Join work tomorrow or factories will be shut: BGMEA
All garment factories in the country will be kept shut for an indefinite period if the protesting workers do not return to their workplaces by tomorrow, the president of Bangladesh Garment Manufacturers and Exporters Association (BGMEA) said today.
Under Article 13/1 of the Labour Act, the BGMEA will take such action, the association’s President Siddiqur Rahman told journalists at an emergency briefing in Dhaka.
"No work, no pay," Siddiqur Rahman added.
The BGMEA today called the emergency press conference over the ongoing labour unrest.
The conference was held around 12:30pm to brief media on the production loss, the challenges in shipment, number of factories that are closed and other issues.
Meanwhile, another meeting is scheduled at the labour ministry with members of the 20-member crisis management committee this afternoon.
The government is expected to announce a revised wage structure for apparel workers of grades 3, 4 and 5, in an effort to quell the labour unrest that has affected production in the country's largest forex-earning sector.
Readymade garments workers continued their demonstration for the eighth day today with a break on Friday. The protest began on January 6 over the wage gap.
Even today, at least 10 people were injured when police charged batons and used water cannons to disperse workers, who blocked the Dhaka-Tangail highway in Ashulia this morning protesting the disparity in their new wage structure.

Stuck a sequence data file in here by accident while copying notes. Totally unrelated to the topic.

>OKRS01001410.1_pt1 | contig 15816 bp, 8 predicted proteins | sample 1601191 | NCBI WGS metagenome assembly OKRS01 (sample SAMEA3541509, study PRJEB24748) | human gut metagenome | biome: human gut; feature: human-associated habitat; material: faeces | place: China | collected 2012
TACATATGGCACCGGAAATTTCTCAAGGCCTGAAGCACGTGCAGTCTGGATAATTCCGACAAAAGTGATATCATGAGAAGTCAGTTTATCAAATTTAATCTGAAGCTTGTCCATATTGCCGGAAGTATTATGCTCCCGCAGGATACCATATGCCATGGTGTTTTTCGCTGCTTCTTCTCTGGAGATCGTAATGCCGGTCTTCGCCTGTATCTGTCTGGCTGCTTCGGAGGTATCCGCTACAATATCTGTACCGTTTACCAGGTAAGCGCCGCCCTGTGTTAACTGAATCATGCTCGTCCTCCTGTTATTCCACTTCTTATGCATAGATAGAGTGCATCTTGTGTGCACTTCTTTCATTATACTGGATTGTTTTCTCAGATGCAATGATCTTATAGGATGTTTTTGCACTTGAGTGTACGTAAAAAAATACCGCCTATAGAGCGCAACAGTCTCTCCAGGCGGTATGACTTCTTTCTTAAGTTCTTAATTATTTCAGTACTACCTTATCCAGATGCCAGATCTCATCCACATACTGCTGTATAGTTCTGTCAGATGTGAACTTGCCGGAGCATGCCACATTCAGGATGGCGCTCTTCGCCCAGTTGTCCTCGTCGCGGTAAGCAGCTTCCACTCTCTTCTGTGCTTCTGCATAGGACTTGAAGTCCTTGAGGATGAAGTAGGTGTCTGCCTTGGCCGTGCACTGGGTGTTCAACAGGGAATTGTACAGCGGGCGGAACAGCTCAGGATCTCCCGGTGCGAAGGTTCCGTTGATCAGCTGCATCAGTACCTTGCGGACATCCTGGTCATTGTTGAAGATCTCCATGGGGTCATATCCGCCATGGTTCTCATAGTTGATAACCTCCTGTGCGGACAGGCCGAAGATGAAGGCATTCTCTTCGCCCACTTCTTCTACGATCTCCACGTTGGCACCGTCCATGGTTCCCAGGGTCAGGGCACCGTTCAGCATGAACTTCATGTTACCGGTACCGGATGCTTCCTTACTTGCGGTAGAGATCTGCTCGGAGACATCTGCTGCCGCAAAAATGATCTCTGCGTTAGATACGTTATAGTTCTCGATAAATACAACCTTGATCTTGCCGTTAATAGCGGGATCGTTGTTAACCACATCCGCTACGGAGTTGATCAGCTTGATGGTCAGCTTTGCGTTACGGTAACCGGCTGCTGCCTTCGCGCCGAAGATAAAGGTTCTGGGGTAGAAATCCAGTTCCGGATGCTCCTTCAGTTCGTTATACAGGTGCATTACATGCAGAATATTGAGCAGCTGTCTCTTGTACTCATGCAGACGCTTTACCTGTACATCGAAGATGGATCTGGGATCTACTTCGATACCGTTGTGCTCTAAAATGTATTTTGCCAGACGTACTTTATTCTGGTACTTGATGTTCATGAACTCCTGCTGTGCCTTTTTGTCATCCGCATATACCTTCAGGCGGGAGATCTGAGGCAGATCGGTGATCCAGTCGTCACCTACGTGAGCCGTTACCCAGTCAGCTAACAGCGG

WHY WERE THE RMG WORKERS PROTESTING?
In September last year, the government raised the minimum monthly wage for RMG workers by around 51 percent to Tk 8,000 from Tk 5,300. The new wage took effect in December.
But when workers drew their pay in January, they found a huge disparity, triggering the agitation.
On the third day of the protest, the government assured the workers of addressing the discrimination in a month. The workers, however, refused to leave the streets.
WHAT DID THE TRIPARTITE BODY SAY ABOUT THE WAGE STRUCTURE?
The tripartite committee formed to resolve the labour unrest in garment industry has found disparity in three grades of the workers' pay structure, and has started working to minimise the wage gap that sparked the protests five days ago.
The 10-member committee with representatives from the government, union leaders and factory owners said disparity was found in grades three, four and five.